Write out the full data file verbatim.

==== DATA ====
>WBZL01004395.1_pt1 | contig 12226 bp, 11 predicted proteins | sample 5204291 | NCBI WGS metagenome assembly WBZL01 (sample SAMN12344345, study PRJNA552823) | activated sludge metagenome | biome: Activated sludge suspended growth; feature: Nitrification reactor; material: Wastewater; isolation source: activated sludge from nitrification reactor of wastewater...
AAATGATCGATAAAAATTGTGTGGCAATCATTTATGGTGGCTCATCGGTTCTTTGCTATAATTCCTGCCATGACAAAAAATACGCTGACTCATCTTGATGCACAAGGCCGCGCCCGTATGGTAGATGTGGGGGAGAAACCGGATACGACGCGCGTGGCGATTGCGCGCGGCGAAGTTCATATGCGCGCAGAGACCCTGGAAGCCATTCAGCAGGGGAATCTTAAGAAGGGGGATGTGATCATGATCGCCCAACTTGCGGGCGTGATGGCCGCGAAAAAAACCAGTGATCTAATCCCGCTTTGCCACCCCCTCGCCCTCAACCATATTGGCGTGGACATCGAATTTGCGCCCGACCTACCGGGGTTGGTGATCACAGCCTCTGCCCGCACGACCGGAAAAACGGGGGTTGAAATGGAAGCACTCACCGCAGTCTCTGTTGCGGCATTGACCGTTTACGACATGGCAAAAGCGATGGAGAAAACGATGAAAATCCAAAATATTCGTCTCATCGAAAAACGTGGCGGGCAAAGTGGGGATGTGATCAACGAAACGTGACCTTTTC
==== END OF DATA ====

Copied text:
>WBZL01004395.1_pt1 | contig 12226 bp, 11 predicted proteins | sample 5204291 | NCBI WGS metagenome assembly WBZL01 (sample SAMN12344345, study PRJNA552823) | activated sludge metagenome | biome: Activated sludge suspended growth; feature: Nitrification reactor; material: Wastewater; isolation source: activated sludge from nitrification reactor of wastewater...
AAATGATCGATAAAAATTGTGTGGCAATCATTTATGGTGGCTCATCGGTTCTTTGCTATAATTCCTGCCATGACAAAAAATACGCTGACTCATCTTGATGCACAAGGCCGCGCCCGTATGGTAGATGTGGGGGAGAAACCGGATACGACGCGCGTGGCGATTGCGCGCGGCGAAGTTCATATGCGCGCAGAGACCCTGGAAGCCATTCAGCAGGGGAATCTTAAGAAGGGGGATGTGATCATGATCGCCCAACTTGCGGGCGTGATGGCCGCGAAAAAAACCAGTGATCTAATCCCGCTTTGCCACCCCCTCGCCCTCAACCATATTGGCGTGGACATCGAATTTGCGCCCGACCTACCGGGGTTGGTGATCACAGCCTCTGCCCGCACGACCGGAAAAACGGGGGTTGAAATGGAAGCACTCACCGCAGTCTCTGTTGCGGCATTGACCGTTTACGACATGGCAAAAGCGATGGAGAAAACGATGAAAATCCAAAATATTCGTCTCATCGAAAAACGTGGCGGGCAAAGTGGGGATGTGATCAACGAAACGTGACCTTTTC